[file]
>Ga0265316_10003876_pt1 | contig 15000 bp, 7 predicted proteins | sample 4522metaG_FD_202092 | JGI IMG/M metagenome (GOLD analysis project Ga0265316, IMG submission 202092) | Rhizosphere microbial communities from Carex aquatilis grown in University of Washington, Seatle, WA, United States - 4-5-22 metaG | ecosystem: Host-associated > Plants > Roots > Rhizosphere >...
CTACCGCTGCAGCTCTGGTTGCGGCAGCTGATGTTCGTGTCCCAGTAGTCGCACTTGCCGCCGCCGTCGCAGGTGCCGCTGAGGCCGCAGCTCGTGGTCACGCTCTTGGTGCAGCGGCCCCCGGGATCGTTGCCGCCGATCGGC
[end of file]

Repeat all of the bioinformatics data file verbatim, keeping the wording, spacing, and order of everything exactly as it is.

>Ga0265316_10003876_pt1 | contig 15000 bp, 7 predicted proteins | sample 4522metaG_FD_202092 | JGI IMG/M metagenome (GOLD analysis project Ga0265316, IMG submission 202092) | Rhizosphere microbial communities from Carex aquatilis grown in University of Washington, Seatle, WA, United States - 4-5-22 metaG | ecosystem: Host-associated > Plants > Roots > Rhizosphere >...
CTACCGCTGCAGCTCTGGTTGCGGCAGCTGATGTTCGTGTCCCAGTAGTCGCACTTGCCGCCGCCGTCGCAGGTGCCGCTGAGGCCGCAGCTCGTGGTCACGCTCTTGGTGCAGCGGCCCCCGGGATCGTTGCCGCCGATCGGC